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Year after year, some college or another sends the wrong list of applicants the news that they have been admitted. And the college then offers up an apology (but no admissions slot). Sometimes the applicants are subsequently admitted, but sometimes those who received the misleading emails are rejected. Many times the errors originate in the admissions office, where these lists are typically generated.

This year, Tulane University's technology department seems to be responsible for an email message that incorrectly informed about 130 applicants -- all anxiously awaiting their early-decision notifications -- of their new email accounts and passwords. While the emails didn't come from admissions, the introduction -- "I am pleased to welcome you to Tulane" -- led most applicants to think they were receiving good news.

The new email addresses and passwords even worked, so these happy applicants could send and receive email from what they thought would be their new institution. Then the email accounts stopped working. Then came the bad news.

"You may have recently received an email with log-in credentials to a Tulane email account. This email was sent in error and should be disregarded," the (accurate) email said. "We apologize for the confusion."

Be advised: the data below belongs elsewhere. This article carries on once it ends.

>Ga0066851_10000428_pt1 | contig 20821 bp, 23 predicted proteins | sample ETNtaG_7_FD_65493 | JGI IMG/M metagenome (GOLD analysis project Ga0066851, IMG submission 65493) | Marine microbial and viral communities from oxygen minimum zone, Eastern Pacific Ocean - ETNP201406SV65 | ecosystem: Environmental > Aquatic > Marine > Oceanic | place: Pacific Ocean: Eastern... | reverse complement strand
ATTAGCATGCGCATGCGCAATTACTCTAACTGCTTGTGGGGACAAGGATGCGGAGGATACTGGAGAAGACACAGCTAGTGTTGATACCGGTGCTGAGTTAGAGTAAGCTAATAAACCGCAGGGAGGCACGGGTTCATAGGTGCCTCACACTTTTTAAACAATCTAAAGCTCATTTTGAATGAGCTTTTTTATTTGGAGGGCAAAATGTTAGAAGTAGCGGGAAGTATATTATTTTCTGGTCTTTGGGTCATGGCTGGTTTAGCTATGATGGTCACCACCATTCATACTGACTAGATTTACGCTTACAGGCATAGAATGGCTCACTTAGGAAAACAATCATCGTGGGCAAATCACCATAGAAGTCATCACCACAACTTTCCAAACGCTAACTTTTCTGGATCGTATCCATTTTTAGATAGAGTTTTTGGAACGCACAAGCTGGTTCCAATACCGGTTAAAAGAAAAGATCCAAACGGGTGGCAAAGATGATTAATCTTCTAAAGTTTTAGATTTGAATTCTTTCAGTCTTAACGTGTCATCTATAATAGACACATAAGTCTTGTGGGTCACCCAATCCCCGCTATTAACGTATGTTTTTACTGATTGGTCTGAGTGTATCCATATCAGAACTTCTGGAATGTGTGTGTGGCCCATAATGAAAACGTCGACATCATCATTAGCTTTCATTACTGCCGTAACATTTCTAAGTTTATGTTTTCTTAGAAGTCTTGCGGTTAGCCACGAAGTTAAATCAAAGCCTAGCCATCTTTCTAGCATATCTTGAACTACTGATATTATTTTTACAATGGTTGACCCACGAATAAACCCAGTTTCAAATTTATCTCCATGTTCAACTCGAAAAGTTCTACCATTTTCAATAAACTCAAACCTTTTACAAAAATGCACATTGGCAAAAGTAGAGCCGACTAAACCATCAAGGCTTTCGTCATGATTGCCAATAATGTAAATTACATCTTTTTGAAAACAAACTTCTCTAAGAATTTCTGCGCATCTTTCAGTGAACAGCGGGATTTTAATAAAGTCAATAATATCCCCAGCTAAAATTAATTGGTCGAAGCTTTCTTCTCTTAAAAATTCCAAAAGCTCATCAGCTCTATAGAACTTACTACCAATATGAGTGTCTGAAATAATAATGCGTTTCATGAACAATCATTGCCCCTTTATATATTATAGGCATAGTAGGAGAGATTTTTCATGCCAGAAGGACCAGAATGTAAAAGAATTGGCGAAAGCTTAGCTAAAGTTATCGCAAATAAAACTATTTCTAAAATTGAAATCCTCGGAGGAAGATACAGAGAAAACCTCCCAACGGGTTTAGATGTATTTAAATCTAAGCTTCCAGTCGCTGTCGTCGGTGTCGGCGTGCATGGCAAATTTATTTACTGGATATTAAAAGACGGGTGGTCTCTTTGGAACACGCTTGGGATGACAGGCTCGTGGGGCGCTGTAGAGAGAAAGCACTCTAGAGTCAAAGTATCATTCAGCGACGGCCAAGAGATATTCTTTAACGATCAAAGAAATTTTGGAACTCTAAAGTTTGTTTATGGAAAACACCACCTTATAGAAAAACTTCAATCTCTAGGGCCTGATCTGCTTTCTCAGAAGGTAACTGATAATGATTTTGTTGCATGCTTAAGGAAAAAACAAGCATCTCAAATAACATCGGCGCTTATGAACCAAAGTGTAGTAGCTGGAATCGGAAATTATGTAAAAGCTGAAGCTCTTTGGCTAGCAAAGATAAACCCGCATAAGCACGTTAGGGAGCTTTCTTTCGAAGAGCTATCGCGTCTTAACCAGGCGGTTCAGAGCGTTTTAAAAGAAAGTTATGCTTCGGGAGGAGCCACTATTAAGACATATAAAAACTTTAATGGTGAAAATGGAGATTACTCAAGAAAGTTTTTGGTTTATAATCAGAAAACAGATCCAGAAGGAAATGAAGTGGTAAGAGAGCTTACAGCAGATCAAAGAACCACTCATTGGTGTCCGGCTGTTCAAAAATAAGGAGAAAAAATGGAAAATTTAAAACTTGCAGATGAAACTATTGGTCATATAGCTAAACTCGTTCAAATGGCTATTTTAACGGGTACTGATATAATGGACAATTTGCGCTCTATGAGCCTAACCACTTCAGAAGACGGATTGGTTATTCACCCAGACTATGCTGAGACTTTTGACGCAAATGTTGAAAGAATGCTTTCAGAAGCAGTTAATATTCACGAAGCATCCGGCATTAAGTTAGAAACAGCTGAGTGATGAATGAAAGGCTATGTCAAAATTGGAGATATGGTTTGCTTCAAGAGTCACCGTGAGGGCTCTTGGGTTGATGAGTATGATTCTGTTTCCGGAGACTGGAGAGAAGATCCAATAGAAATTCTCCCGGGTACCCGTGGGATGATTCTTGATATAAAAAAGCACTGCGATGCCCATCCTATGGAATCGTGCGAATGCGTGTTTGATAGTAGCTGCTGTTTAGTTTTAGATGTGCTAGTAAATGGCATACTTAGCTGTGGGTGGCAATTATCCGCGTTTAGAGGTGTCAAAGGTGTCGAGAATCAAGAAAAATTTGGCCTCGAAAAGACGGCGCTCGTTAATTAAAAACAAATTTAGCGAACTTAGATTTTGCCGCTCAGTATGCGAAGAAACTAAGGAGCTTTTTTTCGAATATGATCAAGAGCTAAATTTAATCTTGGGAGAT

Tulane released the following statement: "On Dec. 14, 2016, Tulane Technology Services inadvertently sent a notification to 130 early-action applicants to Tulane University. This email included a 'Welcome to Tulane' salutation from our technology team, along with instructions on how to set up a Tulane email account. This message implied admission to Tulane, although a decision has not yet been made in the case of these students. Tulane deeply regrets the confusion, anger, disappointment and frustration caused by this error. We have informed these 130 students that this message was sent to them in error."

The statement attributed the mistake to a change in software systems. "Tulane is conducting a thorough review to ensure that this can never happen again," the statement said.

Mark A. Montgomery of Great College Advice, which advises students and their families on college admissions, said via email that it's time for colleges to find a way to prevent such problems, not just apologize after the fact. A colleague of his at Great College Advice is working with a student who received the incorrect notification this week.

"This happens every stinking year," he said. "The perpetrators change, but the effects are the same: a) emotionally fractured kids and b) a lack of faith in the integrity of the admissions systems at the college involved. So disappointing."

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